Hong Kong monetary chief Norman Chan said more measures might be necessary to cool the city’s housing market as elevated household debt added to risks from property price gains over the past four years, Bloomberg news agency reported on Monday.
Debt is “near historic high levels,” Mr Chan, the chief executive of the Hong Kong Monetary Authority (HKMA), told lawmakers, citing ratios of 58 to 59 per cent of gross domestic product in the third and fourth quarters. In a housing and economic downturn, repayment may become more difficult, he said.
Mr Chan told reporters that the HKMA could roll out a sixth package of measures if necessary to rein in the property market after already using tools such as limits on mortgage terms. In October, the government added a tax on foreigners’ home purchases. Overheating in the housing market is the biggest risk to financial stability, Mr Chan said, echoing a warning in December from the International Monetary Fund.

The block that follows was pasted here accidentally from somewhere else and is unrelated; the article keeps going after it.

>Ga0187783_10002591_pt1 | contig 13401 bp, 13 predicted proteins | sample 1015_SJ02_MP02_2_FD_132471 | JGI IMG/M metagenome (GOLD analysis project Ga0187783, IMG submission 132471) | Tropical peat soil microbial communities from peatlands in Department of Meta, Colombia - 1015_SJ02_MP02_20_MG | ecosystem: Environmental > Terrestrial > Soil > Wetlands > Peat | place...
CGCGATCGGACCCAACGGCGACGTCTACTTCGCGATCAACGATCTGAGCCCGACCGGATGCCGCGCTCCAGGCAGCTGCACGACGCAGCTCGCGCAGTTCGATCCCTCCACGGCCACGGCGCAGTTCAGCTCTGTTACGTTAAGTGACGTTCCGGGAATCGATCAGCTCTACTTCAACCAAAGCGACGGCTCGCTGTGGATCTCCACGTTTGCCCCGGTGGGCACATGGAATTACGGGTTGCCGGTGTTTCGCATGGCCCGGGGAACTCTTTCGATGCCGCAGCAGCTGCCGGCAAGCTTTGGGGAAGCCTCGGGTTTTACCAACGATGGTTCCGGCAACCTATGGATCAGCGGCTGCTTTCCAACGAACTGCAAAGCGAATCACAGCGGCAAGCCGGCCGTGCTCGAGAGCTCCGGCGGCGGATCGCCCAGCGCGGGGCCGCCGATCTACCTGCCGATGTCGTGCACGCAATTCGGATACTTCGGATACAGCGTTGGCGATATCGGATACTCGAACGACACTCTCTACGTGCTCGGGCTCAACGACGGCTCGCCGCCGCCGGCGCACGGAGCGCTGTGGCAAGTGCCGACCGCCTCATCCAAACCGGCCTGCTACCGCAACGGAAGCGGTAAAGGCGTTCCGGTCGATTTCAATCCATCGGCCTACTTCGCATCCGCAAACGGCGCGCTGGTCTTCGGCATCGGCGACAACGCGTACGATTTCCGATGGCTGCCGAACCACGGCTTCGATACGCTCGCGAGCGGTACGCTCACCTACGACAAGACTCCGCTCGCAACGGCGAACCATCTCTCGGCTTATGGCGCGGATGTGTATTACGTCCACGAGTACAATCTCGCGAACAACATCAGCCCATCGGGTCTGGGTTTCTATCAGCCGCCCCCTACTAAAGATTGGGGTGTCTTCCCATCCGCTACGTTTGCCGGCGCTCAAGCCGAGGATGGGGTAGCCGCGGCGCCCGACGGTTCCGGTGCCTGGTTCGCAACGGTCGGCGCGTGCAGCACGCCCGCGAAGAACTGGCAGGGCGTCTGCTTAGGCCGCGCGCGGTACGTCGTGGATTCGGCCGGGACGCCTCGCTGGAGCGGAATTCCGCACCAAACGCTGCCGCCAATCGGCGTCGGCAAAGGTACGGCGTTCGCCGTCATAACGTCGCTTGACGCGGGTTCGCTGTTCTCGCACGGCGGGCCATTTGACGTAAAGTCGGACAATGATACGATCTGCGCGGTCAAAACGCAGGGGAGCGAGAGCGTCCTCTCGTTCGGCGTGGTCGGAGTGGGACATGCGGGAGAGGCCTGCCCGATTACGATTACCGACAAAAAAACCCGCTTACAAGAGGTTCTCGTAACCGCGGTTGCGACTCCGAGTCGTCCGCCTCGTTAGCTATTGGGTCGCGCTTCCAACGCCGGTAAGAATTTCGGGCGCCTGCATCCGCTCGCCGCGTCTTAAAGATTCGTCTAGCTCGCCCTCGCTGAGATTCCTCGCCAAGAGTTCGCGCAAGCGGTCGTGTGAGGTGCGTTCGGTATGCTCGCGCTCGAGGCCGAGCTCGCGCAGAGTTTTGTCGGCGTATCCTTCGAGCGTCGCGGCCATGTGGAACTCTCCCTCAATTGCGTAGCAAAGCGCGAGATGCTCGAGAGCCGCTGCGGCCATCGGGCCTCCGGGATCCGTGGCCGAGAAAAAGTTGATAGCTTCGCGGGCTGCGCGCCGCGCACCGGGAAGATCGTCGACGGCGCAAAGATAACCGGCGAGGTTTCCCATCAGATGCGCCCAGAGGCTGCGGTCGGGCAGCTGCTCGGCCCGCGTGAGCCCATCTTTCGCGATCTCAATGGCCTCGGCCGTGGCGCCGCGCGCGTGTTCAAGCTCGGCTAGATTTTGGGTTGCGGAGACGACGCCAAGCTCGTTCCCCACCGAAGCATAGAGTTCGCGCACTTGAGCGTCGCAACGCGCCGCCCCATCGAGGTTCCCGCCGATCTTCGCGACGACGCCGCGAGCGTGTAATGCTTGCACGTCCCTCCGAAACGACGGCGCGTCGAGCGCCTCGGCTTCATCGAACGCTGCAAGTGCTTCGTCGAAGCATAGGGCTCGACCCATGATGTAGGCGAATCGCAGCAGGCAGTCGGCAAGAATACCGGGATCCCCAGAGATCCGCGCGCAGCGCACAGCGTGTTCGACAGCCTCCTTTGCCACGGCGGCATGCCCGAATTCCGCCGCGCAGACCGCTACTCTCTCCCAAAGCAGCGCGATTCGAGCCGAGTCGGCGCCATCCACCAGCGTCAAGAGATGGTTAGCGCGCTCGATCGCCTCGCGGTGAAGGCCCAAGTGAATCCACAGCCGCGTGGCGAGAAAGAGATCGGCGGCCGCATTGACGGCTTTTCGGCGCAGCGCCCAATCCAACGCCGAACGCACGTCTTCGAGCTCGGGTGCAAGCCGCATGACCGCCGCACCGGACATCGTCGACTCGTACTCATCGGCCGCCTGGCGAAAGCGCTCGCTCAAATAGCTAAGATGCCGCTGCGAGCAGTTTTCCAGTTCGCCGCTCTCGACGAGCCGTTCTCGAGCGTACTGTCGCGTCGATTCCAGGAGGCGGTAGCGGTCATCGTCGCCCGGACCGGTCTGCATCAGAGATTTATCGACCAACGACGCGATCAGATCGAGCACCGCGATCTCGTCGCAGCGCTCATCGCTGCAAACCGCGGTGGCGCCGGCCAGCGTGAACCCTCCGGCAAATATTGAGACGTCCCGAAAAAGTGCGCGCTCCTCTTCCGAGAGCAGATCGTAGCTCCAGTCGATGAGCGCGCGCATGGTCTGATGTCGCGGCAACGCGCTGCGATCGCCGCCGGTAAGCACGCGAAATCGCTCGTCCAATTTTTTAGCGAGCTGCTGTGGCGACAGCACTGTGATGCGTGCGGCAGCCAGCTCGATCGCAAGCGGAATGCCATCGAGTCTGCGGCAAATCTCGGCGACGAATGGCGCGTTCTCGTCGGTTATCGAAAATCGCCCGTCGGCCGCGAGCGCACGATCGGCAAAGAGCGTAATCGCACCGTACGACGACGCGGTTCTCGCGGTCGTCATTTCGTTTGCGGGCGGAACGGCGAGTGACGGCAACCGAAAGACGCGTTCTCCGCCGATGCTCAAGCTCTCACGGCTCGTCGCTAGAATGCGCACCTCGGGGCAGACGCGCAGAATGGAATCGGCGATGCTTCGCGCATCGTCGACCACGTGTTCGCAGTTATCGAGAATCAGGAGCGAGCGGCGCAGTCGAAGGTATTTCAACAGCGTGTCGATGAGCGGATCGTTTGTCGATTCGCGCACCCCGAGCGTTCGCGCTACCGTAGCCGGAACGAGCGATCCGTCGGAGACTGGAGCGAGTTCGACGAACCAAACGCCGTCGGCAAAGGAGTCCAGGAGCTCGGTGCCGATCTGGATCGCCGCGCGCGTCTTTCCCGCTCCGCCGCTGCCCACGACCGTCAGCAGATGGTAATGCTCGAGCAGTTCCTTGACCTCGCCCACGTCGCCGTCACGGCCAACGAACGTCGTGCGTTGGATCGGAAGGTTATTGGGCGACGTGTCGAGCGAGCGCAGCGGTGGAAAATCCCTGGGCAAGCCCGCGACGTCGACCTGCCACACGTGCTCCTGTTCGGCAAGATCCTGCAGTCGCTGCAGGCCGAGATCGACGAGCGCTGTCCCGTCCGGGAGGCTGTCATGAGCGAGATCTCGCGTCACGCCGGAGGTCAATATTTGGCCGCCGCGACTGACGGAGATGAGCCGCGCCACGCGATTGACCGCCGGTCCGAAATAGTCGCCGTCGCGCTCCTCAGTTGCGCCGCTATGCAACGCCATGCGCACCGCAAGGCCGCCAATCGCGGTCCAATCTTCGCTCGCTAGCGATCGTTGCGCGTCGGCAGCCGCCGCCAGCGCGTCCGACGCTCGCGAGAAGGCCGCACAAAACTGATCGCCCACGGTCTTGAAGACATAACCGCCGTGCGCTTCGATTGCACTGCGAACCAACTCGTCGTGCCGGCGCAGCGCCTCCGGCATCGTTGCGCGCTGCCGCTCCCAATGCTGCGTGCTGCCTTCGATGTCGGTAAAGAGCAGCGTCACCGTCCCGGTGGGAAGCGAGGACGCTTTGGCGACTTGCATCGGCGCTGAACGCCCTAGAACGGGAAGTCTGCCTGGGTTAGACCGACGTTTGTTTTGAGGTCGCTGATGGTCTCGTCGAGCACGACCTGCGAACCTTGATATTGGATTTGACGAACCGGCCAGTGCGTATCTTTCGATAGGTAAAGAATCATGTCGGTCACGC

“If one believes that the housing market and the economy go in cycles,” household debt levels may rise further when a downturn comes, Mr Chan said. That’s because “the economy will become more difficult and personal and household income will be negatively affected,” he said.
Household debt in Hong Kong almost doubled to HK$1.21 trillion (S$192 billion) last year from HK$662.8 billion in 1997, when the housing bubble in the city burst, according to the HKMA. Mortgage loans of households jumped 64 per cent to HK$888.9 billion during the period, while credit card and personal loans increased almost three-fold to HK$320.1 billion, the data show.
Source : Today – 4 Feb 2013